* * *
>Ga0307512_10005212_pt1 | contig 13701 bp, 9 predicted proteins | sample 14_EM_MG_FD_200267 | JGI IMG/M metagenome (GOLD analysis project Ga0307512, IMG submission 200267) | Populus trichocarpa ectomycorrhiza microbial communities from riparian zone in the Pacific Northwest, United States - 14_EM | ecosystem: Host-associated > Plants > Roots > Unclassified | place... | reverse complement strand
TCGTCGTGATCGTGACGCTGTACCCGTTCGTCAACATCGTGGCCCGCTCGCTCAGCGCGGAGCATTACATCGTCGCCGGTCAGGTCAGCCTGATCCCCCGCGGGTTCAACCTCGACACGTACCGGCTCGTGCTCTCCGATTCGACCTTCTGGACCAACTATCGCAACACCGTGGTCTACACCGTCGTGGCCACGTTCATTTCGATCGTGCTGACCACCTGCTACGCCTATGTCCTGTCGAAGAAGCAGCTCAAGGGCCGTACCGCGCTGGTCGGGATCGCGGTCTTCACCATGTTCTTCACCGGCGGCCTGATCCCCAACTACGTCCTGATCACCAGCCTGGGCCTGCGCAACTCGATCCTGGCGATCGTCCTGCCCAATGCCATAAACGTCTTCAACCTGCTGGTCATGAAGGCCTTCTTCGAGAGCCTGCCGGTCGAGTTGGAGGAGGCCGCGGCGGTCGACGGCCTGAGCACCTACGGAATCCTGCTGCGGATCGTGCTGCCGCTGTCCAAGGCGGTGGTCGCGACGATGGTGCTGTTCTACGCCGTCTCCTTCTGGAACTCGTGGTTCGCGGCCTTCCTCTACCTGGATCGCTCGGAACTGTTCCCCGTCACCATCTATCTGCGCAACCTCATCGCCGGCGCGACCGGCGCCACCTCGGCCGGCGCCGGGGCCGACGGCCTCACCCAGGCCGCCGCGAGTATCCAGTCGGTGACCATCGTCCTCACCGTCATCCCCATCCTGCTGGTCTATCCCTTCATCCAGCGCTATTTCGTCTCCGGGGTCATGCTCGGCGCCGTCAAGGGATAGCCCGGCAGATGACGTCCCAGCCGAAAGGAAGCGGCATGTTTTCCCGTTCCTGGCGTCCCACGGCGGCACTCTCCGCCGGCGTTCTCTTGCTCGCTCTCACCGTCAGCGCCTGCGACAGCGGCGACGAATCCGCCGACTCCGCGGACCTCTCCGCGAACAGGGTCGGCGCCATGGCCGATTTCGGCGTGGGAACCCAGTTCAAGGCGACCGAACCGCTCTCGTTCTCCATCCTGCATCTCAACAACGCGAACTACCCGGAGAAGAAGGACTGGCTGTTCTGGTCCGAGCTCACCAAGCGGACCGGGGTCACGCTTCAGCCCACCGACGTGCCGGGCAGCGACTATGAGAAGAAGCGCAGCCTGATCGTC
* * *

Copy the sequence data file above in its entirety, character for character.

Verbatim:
>Ga0307512_10005212_pt1 | contig 13701 bp, 9 predicted proteins | sample 14_EM_MG_FD_200267 | JGI IMG/M metagenome (GOLD analysis project Ga0307512, IMG submission 200267) | Populus trichocarpa ectomycorrhiza microbial communities from riparian zone in the Pacific Northwest, United States - 14_EM | ecosystem: Host-associated > Plants > Roots > Unclassified | place... | reverse complement strand
TCGTCGTGATCGTGACGCTGTACCCGTTCGTCAACATCGTGGCCCGCTCGCTCAGCGCGGAGCATTACATCGTCGCCGGTCAGGTCAGCCTGATCCCCCGCGGGTTCAACCTCGACACGTACCGGCTCGTGCTCTCCGATTCGACCTTCTGGACCAACTATCGCAACACCGTGGTCTACACCGTCGTGGCCACGTTCATTTCGATCGTGCTGACCACCTGCTACGCCTATGTCCTGTCGAAGAAGCAGCTCAAGGGCCGTACCGCGCTGGTCGGGATCGCGGTCTTCACCATGTTCTTCACCGGCGGCCTGATCCCCAACTACGTCCTGATCACCAGCCTGGGCCTGCGCAACTCGATCCTGGCGATCGTCCTGCCCAATGCCATAAACGTCTTCAACCTGCTGGTCATGAAGGCCTTCTTCGAGAGCCTGCCGGTCGAGTTGGAGGAGGCCGCGGCGGTCGACGGCCTGAGCACCTACGGAATCCTGCTGCGGATCGTGCTGCCGCTGTCCAAGGCGGTGGTCGCGACGATGGTGCTGTTCTACGCCGTCTCCTTCTGGAACTCGTGGTTCGCGGCCTTCCTCTACCTGGATCGCTCGGAACTGTTCCCCGTCACCATCTATCTGCGCAACCTCATCGCCGGCGCGACCGGCGCCACCTCGGCCGGCGCCGGGGCCGACGGCCTCACCCAGGCCGCCGCGAGTATCCAGTCGGTGACCATCGTCCTCACCGTCATCCCCATCCTGCTGGTCTATCCCTTCATCCAGCGCTATTTCGTCTCCGGGGTCATGCTCGGCGCCGTCAAGGGATAGCCCGGCAGATGACGTCCCAGCCGAAAGGAAGCGGCATGTTTTCCCGTTCCTGGCGTCCCACGGCGGCACTCTCCGCCGGCGTTCTCTTGCTCGCTCTCACCGTCAGCGCCTGCGACAGCGGCGACGAATCCGCCGACTCCGCGGACCTCTCCGCGAACAGGGTCGGCGCCATGGCCGATTTCGGCGTGGGAACCCAGTTCAAGGCGACCGAACCGCTCTCGTTCTCCATCCTGCATCTCAACAACGCGAACTACCCGGAGAAGAAGGACTGGCTGTTCTGGTCCGAGCTCACCAAGCGGACCGGGGTCACGCTTCAGCCCACCGACGTGCCGGGCAGCGACTATGAGAAGAAGCGCAGCCTGATCGTC